The Cottage Smallholder

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Cottage Smallholder Plum Chutney or Damson Chutney

a wicker basket full of wild plums

This chutney recipe works well with plums, wild plums or damsons. It does not need months to mature and keeps well

I had some spare time today so finally retrieved the stock pot from Danny, swooshed it out with bicarbonate of soda to get rid of the taint of clove chutney (see Tricks and Tips below) and found the plum chutney recipe from Anne Mary’s old cook book. This was going to be the base of our own Cottage Smallholder Chutney.

I had collected three pounds of windfall wild plums yesterday and simmered them last night for 20 minutes in 75 ml of white wine vinegar. This is Delia’s canny trick to avoid stoning fresh plums for chutney (use some of the vinegar that you are going to use for your brew). This morning, grabbing a handful at a time, it was easy to find the stones and remove them (our wild plum stones are tiny, barely a centimetre long).

At breakfast we studied Anne Mary’s recipe and decided how we would change it to create a plum chutney that we would be proud of. Danny had to go to London so pinpointed his essential ingredients for our chutney – balsamic vinegar and juniper berries. As I was the one who ruined the last “Let’s make our own” batch with too many cloves, I decided that our chutney was definitely going to work this time.

There was a clove shaped crisis of confidence. And consequently the alterations that I made today were incrementally smalll. This meant hours of tasting, comparisons and retasting, until I felt quite queasy from ingesting so much chutney. (At least a jar without lunch). It has now simmered (tiny bubbles barely breaking the surface) for five hours. When you draw a wooden spoon through the chutney, it is thick enough to see where you have been. It is finally done, and approved for release. We have made a great plum chutney, extra fruity and piquant.

Danny returned exhausted from London and sniffed the aroma as he walked into the kitchen. There was a long silence as he grabbed a spoon and rushed to the stock pot for a taste. His response was positive. Our recipe is below..

Our latest Plum and Tamarind Chutney recipe is here.


Tricks and Tips:

  • How do I get rid of tainted smells in pots?

If your cooking pot or container is tainted with the smell of the last resident (curry, tomato sauce etc). Sprinkle with a good tablespoon of bicarbonate of soda into it and add a good splosh of hot water. Rub the solution over all surfaces and leave for two minutes. Rinse well in cold water.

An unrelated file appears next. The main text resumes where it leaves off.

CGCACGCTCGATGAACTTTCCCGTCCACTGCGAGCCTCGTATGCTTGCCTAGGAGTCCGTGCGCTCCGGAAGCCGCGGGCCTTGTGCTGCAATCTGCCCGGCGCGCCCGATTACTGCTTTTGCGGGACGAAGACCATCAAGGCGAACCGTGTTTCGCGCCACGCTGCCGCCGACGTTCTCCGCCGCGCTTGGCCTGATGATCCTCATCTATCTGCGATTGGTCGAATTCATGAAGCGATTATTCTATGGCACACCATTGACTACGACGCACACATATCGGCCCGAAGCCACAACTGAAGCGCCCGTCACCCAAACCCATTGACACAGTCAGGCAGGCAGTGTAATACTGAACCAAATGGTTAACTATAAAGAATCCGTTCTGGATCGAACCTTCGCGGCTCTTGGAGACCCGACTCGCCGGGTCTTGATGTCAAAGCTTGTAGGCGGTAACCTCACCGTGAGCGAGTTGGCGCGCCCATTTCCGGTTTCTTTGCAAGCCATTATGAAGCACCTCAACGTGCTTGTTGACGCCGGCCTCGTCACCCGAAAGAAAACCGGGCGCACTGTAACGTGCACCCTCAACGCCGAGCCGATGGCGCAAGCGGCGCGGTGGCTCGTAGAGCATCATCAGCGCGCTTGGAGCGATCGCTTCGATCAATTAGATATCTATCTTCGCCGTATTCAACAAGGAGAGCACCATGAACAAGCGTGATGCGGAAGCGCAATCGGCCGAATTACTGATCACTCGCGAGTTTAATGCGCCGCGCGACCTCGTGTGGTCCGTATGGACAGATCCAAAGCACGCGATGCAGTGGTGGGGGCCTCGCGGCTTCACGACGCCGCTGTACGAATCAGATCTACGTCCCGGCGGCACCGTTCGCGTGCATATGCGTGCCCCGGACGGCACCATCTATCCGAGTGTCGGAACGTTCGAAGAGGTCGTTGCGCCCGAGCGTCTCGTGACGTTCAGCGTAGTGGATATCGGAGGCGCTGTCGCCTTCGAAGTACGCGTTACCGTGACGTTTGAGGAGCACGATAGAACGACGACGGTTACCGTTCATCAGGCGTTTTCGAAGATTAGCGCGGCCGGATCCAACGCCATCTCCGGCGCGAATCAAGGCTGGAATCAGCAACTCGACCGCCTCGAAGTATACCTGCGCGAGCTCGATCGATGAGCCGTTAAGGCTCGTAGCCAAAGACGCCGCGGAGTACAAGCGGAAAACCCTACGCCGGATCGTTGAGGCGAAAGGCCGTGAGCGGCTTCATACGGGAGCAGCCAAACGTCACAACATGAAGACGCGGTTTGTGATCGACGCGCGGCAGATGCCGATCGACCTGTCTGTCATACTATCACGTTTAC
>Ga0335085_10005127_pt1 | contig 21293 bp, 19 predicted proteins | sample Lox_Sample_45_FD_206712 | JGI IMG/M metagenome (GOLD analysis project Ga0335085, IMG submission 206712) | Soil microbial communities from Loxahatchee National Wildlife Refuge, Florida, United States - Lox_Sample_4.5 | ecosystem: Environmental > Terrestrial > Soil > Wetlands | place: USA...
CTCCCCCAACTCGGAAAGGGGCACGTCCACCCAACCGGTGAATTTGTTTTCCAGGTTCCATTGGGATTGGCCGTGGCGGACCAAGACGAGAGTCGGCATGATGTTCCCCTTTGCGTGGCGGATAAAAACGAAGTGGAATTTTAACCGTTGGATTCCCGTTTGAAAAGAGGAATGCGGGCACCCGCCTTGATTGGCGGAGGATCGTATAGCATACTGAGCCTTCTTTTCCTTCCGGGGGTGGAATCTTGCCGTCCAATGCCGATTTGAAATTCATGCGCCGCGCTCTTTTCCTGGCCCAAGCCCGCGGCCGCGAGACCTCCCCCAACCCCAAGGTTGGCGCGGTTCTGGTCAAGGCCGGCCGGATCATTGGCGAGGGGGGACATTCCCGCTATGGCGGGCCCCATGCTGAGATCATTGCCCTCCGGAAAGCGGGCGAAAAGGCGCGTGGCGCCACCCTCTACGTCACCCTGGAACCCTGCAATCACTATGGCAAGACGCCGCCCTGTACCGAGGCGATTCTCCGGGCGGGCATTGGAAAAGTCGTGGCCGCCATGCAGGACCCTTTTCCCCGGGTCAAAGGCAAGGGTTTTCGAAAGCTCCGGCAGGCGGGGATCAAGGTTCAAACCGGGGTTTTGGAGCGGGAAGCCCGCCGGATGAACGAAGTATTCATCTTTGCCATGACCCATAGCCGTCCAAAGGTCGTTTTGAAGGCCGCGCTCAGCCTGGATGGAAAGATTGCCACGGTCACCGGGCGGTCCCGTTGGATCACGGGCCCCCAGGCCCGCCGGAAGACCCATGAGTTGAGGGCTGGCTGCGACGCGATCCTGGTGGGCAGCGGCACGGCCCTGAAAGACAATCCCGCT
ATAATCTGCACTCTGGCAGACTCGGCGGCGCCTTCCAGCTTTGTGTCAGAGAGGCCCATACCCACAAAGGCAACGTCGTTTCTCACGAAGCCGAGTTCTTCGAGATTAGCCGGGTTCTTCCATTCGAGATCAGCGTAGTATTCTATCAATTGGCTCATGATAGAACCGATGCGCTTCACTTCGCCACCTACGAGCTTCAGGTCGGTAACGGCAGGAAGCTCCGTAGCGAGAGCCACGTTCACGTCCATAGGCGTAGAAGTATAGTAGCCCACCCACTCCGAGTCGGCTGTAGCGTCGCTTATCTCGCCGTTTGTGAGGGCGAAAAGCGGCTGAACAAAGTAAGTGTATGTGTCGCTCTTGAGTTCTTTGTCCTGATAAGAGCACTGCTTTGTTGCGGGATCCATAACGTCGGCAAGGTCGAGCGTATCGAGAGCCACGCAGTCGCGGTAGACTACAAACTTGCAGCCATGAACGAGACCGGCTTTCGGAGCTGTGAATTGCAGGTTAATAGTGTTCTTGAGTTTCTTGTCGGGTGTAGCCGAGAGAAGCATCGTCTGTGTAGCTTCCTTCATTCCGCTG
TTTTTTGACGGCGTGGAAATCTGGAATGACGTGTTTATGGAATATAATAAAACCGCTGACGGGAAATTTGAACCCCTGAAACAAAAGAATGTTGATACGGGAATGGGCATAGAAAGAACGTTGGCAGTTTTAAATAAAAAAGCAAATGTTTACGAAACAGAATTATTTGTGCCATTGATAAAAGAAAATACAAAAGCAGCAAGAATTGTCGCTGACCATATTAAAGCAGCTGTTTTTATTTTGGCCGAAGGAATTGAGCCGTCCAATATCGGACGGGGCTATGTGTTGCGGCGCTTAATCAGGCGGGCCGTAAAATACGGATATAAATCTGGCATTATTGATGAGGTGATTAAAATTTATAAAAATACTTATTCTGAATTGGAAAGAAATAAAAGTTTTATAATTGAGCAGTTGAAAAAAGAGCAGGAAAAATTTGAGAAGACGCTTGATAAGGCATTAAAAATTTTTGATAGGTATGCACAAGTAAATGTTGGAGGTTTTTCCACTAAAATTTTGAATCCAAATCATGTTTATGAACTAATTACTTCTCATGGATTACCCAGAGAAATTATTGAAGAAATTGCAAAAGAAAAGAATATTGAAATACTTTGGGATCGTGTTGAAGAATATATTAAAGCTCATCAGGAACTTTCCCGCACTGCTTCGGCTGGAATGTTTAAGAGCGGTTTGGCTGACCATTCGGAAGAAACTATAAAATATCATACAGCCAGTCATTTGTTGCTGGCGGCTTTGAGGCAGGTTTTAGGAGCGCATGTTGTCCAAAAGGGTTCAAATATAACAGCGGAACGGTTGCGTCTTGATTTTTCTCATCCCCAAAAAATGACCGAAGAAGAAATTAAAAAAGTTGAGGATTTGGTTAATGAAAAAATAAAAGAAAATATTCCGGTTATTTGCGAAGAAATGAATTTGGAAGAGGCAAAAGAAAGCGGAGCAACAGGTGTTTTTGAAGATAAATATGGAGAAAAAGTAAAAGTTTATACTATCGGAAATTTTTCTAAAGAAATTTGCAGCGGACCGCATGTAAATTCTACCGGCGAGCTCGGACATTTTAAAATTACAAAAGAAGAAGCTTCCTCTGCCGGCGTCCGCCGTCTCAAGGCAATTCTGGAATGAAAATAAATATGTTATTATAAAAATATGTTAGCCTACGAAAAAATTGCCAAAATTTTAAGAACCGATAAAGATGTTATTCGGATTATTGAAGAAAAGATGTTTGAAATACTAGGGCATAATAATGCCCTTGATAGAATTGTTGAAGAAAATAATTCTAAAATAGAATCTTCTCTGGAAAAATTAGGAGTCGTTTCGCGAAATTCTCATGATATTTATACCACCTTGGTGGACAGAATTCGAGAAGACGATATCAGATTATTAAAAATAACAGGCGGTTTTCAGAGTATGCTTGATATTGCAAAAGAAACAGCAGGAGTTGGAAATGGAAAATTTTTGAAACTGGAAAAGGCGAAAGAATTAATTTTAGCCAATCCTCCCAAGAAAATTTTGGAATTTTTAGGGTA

• How do I sterilise jars and lids?

The sterilising method that we use is simple. Just before making the jam, I quickly wash and rinse the jars and place them upside down in a cold oven. Set the temperature to 160c/140c for fan assisted. When the oven has reached the right temperature I turn off the heat. The jars will stay warm for quite a while. I only use plastic lined lids for preserves as the all-metal lids can go rusty. I boil these for five minutes in water to sterilise them. If I use Le Parfait jars, I do the same with the rubber rings.



Cottage Smallholder Plum Chutney or Damson Chutney
Recipe Type: Chutney
Author: Fiona Nevile
Prep time: 30 mins
Cook time: 5 hours
Total time: 5 hours 30 mins
  • 3lbs/1350g wild plums/damsons/eating plums
  • 1lb/450g of apples (cored but not skinned). Chopped fine. Cooking apples are best but eating apples would do at a pinch.
  • 1 lb/450g onions chopped fine
  • 10.5 ozs/300g dried apricots (chopped at least into eight)
  • 7 ozs/200g dried raisins (chopped into four)
  • Half lb-1lb/225g-450g of soft brown sugar, depending on how sweet your wild plums/damsons/eating plums are. We’d usehalf a lb of sugar for eating plums but used 1lb for this batch as we were using wild plums (these are very tart like damsons).
  • 2 large cloves of garlic chopped fine
  • Half tsp of cayenne pepper
  • 2 tsp of salt
  • 1 tsp of allspice powder
  • 1 tsp cinnamon powder
  • 1 tsp ground ginger
  • 1and a half pints/750 ml of white wine vinegar
  • 1 small hot chilli
  • 2 tsp of balsamic vinegar
  • 5 juniper berries
  • 10 black peppercorns
  1. Stone the plums and if big enough cut into slices.
  2. Chop the apples, onions, raisins and apricots.
  3. Place all ingredients in a large heavy bottomed saucepan and bring slowly to a gentle boil. Turn the heat down immediately and simmer very gently (tiny bubbles just breaking the surface on the lowest heat) for at least five hours until the mixture has broken down and thickens.